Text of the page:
yields and profits from timothy and orchardgrass, too.
Register for $150 for one person and a second person from your operation
gets in free. But to get the special offer, you must call 800-722-5334,
ext. 14690. To learn more about the conference, visit www.hayconference.com.
NK Brand Alfalfas deliver
more quality AND more yield. Our premium alfalfas, like Genoa,
Expedition and Boulder, combine high nutritional values with high
yields, plus outstanding agronomics and persistence for longer,
healthier stands. The result? More profit from your alfalfa acres -
whether you feed it or sell it. www.nk-us.com
Hay Production Trails 2005 Figures
Last week's USDA Crop Production report predicted 2006
alfalfa and alfalfa mixture production to be around 74.5 million tons,
down 2% from last year's number. Yields should average 3.33 tons/acre,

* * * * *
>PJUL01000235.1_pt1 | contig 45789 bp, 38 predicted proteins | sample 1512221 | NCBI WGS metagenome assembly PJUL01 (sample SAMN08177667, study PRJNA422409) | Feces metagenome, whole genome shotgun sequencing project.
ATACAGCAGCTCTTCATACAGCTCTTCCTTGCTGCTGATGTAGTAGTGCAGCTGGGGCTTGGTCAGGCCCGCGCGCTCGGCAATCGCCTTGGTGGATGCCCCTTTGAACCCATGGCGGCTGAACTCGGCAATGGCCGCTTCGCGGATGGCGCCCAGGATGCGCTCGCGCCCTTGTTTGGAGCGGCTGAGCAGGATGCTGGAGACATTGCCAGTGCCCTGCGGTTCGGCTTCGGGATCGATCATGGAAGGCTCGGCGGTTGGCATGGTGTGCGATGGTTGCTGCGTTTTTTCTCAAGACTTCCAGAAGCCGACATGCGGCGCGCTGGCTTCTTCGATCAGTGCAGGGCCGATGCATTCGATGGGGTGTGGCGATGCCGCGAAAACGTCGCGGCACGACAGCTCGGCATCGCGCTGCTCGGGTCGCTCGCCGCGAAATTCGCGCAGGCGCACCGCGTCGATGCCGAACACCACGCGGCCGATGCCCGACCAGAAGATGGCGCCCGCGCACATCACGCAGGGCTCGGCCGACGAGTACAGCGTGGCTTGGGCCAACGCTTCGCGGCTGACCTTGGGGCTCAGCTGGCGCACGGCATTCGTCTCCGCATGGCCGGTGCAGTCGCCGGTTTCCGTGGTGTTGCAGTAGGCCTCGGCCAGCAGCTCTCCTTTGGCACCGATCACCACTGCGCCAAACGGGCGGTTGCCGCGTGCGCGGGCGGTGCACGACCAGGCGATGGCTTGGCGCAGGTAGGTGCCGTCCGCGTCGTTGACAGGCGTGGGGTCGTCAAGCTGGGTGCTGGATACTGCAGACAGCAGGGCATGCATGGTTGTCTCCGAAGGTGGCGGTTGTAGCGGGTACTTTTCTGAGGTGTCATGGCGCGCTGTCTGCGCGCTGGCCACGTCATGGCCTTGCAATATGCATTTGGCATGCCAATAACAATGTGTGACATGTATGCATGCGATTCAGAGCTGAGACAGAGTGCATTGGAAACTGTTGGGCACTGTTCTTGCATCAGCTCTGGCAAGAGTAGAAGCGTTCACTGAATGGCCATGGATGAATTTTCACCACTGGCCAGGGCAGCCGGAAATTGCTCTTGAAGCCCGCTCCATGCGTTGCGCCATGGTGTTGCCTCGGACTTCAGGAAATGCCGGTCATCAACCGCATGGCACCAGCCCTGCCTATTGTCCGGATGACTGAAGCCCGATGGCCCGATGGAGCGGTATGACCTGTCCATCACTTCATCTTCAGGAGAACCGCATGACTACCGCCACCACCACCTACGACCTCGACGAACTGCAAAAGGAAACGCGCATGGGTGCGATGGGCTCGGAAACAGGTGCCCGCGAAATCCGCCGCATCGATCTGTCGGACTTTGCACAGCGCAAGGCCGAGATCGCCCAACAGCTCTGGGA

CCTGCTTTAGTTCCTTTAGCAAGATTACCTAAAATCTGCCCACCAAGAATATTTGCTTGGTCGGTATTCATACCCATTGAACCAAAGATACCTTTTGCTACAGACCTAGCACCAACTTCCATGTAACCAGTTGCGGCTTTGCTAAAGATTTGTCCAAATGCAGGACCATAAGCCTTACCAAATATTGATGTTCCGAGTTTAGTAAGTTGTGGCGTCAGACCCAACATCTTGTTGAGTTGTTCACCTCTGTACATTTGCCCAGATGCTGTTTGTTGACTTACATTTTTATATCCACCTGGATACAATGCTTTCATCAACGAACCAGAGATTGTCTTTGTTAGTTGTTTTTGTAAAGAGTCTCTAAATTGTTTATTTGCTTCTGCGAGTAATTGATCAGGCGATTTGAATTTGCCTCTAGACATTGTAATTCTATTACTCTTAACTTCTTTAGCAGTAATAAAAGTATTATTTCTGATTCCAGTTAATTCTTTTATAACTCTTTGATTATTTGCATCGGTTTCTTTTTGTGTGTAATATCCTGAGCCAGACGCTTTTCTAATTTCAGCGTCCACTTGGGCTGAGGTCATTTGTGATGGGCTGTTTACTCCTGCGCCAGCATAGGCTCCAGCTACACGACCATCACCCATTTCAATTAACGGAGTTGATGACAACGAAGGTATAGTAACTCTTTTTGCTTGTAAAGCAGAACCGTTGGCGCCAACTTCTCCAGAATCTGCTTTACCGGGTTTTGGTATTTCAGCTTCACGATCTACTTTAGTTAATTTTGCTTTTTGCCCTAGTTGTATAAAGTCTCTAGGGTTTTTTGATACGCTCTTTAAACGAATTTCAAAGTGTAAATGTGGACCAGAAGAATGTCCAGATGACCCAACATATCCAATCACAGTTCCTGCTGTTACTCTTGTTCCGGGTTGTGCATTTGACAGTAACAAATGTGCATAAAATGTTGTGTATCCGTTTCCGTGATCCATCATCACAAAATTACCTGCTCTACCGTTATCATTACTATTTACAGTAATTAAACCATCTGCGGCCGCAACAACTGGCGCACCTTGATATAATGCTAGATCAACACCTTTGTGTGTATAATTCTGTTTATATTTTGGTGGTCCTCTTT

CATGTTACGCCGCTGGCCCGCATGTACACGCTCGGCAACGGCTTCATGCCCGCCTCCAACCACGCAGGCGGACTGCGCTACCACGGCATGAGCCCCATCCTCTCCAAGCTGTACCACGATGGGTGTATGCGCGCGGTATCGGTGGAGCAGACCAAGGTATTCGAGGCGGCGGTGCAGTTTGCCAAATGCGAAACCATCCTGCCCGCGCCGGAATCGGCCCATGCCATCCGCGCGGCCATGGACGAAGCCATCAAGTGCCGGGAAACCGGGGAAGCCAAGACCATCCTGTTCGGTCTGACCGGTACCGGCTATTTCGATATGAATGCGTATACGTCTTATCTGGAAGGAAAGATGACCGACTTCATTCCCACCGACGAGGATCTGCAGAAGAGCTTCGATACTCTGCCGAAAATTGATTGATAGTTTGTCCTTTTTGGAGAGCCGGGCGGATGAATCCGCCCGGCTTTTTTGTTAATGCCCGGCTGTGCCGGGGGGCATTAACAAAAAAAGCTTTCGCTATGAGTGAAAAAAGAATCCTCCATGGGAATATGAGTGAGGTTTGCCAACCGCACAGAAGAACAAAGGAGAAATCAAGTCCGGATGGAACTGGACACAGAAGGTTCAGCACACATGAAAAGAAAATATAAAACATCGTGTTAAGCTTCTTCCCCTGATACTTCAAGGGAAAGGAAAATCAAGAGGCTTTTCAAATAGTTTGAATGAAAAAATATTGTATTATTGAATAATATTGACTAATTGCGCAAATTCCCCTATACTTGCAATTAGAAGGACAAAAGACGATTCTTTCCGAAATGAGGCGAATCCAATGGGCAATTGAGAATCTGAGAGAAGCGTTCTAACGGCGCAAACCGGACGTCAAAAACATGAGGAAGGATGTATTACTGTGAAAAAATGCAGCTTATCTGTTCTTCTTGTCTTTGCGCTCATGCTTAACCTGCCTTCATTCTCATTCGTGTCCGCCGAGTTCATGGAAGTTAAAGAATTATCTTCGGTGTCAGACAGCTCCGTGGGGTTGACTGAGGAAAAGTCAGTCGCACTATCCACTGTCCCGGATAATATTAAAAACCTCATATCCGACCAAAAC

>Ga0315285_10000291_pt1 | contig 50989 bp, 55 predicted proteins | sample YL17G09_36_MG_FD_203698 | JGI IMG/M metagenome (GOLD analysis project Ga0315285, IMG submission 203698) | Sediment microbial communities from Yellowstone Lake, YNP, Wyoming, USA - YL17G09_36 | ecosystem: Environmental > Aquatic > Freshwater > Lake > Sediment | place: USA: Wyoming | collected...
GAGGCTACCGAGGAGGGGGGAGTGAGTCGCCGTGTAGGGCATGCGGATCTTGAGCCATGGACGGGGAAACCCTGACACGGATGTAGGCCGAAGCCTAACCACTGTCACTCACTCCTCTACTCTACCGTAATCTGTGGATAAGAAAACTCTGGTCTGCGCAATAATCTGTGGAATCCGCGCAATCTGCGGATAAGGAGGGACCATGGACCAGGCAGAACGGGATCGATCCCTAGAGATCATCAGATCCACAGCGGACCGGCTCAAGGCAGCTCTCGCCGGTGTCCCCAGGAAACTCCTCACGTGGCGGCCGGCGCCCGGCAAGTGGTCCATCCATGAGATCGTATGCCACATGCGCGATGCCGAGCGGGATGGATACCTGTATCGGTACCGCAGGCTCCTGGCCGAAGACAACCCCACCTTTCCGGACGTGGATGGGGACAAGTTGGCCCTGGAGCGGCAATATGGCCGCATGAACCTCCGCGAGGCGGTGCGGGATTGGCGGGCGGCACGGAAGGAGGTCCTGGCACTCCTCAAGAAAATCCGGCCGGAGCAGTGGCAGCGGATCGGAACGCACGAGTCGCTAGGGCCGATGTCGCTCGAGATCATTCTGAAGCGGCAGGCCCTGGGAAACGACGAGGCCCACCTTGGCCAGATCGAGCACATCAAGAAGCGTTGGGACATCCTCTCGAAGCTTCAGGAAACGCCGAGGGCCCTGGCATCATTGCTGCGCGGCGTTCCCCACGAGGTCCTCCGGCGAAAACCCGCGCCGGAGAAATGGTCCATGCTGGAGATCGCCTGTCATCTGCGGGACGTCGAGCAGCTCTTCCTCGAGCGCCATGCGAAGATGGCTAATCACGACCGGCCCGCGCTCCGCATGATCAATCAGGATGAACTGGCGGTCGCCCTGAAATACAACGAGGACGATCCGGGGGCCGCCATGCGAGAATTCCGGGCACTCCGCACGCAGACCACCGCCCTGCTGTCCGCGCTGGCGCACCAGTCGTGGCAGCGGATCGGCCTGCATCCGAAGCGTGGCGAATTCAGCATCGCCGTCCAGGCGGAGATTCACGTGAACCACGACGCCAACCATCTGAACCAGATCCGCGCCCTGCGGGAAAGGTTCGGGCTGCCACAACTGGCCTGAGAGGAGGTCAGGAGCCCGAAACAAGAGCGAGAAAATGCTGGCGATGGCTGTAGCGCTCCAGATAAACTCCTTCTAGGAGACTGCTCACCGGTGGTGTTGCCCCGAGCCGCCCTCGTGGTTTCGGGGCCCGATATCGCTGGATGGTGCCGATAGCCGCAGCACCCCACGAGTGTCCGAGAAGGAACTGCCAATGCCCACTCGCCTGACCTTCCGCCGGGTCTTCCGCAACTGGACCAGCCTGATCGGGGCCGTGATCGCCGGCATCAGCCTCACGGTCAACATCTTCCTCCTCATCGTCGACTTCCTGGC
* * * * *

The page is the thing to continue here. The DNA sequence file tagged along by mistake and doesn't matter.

down slightly from what was harvested in 2005. Harvested area is
forecast at 22.4 million acres, slightly above last year's acreage.
Compared with USDA's August forecast, yields are expected to either
remain unchanged or increase across the northern and eastern Corn Belt,
and in several states in the Ohio Valley and Pacific Northwest. Adequate
rainfall and desirable temperatures in August and September resulted in
improved yield expectations.
Production of other hay is forecast at 72.5 million tons, down 3% from
2005 totals. Based on Oct. 1 conditions, yields are expected to average
1.80 tons, down 0.11 ton from last year's figure. Harvested area, at